Day 7: We got up in the morning to ducks! A mama duck and her babies wandered around while we ate our breakfast at the picnic table. We made a Wal-Mart run for groceries and supplies while on the drive. We entered Oregon! At gas stations in Oregon an attendant has to pump the gas for you. That was a little strange to us, but nice. We arrived at our campsite that we had made reservations at. It was Toll Bridge County Park near Hood River, Oregon. We took a hike to Tamanawas Falls. The funny thing is that the map at the park said it was a 1 mile hike, the map at the trailhead said 2 miles, but by the time we were done our GPS said 5 miles. It was a lovely hike and we climbed up the wet and slippery rocks to stand behind the waterfall. We weren't the only ones hiking it that day! And the kids enjoyed the playground near the campground before we settled in for the night.



Day 8: This day induced the most nervousness and anxiety (especially in Chewy, and okay me..because I'm a mom and worry about the safety of my kids). But really, we had nothing to worry about and this day turned out to be a favorite. Biker Boy had made reservations before we left with River Drifters for us to raft the White Salmon River (class 3 and 4 rapids). We had a raft all to ourselves with an awesome guide. He took great care of us. There was no times for nerves because once you're in the raft, you're hitting the rapids. It starts you off fast! The boys sat in front and the girls sat in the middle, while the guide had the back. We all had paddles, but Chewy didn't always paddle because she wanted to hang on tight. We bought the photo package when we were done and we were so happy we did. There were some amazing shots of us going over the rapids. It was a rush! Both kids couldn't stop talking about it when we were done. When the water was a little calmer, they each took a turn riding the bullhorn (the very front, with feet hanging over the edge). We had a picnic lunch at the raft building and then picked up some berries and ice cream from one of the many fruit farms on the drive back to the campground. We hiked at Mt. Hood in the afternoon to Umbrella Falls and Sahalie Falls. It was about 5 miles. Everyone was tired by the evening!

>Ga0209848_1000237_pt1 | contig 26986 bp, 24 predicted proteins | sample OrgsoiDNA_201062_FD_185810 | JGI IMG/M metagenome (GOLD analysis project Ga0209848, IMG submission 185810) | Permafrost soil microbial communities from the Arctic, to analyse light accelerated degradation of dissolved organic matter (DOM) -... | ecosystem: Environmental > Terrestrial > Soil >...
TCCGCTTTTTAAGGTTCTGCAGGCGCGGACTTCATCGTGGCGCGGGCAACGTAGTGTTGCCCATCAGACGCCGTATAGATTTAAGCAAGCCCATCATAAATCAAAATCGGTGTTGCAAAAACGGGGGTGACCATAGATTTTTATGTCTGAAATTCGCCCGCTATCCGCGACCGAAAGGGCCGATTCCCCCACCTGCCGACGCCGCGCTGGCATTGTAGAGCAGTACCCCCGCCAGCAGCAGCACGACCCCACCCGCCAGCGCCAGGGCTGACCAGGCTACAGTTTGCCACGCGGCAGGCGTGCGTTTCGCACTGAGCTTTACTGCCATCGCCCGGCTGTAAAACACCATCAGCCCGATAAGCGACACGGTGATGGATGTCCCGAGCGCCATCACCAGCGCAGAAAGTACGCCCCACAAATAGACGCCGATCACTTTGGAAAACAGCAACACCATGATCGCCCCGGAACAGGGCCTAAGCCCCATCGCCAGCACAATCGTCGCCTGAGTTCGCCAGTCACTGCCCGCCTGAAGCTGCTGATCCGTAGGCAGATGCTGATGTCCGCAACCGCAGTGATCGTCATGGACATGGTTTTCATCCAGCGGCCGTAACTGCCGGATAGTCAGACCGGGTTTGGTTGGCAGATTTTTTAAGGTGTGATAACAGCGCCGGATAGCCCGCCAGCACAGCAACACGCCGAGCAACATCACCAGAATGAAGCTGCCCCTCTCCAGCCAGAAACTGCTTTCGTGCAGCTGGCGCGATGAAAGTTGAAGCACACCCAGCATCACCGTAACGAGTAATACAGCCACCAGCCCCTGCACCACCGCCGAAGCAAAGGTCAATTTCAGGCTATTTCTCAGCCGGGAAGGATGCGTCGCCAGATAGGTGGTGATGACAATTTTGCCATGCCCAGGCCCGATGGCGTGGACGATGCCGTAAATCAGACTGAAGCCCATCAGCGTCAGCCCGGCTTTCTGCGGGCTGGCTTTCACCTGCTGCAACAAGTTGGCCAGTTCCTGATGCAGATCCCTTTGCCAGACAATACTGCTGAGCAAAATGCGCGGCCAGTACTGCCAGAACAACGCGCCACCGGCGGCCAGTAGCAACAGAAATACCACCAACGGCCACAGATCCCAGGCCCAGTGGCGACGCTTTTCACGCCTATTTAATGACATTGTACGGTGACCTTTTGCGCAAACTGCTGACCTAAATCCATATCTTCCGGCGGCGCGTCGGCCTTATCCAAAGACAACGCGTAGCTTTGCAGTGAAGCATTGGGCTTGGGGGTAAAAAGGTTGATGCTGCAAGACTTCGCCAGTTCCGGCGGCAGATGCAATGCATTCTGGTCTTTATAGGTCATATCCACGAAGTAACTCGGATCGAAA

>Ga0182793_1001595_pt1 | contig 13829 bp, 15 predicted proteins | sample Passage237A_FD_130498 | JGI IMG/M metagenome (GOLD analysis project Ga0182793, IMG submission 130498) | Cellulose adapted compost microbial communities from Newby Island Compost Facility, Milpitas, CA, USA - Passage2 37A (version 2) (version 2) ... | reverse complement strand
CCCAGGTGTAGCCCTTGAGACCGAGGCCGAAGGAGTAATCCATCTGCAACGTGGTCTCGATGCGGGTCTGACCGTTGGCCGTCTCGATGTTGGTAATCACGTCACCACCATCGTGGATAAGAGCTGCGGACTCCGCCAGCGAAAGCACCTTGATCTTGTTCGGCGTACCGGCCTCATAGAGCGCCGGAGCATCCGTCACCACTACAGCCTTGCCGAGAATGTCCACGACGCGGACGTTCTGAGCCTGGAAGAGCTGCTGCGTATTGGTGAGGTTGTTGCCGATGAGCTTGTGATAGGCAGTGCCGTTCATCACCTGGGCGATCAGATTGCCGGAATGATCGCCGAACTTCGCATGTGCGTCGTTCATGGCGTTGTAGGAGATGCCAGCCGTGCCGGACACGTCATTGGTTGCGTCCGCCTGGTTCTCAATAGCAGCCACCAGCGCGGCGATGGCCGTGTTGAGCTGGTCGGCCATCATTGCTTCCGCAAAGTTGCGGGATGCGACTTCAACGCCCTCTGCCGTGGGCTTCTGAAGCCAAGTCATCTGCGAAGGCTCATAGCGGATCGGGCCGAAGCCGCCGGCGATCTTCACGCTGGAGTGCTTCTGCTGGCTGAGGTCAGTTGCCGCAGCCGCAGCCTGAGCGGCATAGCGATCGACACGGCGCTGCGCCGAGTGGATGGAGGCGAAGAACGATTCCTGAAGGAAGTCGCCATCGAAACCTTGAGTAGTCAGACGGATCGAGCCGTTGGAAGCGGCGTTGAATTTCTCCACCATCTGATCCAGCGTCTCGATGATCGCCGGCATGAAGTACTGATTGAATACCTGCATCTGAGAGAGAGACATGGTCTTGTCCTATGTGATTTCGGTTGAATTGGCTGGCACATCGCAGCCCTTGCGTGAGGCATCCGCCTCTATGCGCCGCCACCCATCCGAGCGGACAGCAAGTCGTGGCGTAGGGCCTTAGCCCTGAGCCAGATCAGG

Day 9: We headed out to Lost Lake early in the morning. Knowing it was a weekend and the place would get busy, we wanted to get there early. And that was a good idea, because by the time we left the parking lots were crazy full. And the lake was packed! Chewy and I were the first to try out our new inflatable kayak. There was hardly anyone on the lake and it was peaceful. We paddled back in and handed the kayak off to the boys. They promptly sank. Somehow the drain plug had come unplugged and was letting water into the boat! They fixed it and got back out there while Chewy and I bought our souveniour postcards in the giftshop. When the boys got back, Chewy went out with her Daddy in the boat and swam back after him. After the kids had a small swim, we hiked around the entire lake. We picked up some icecream in the gift shop and headed out. We stopped at a small farm and bought freshly picked cherries for $1 a pound! They were delicious.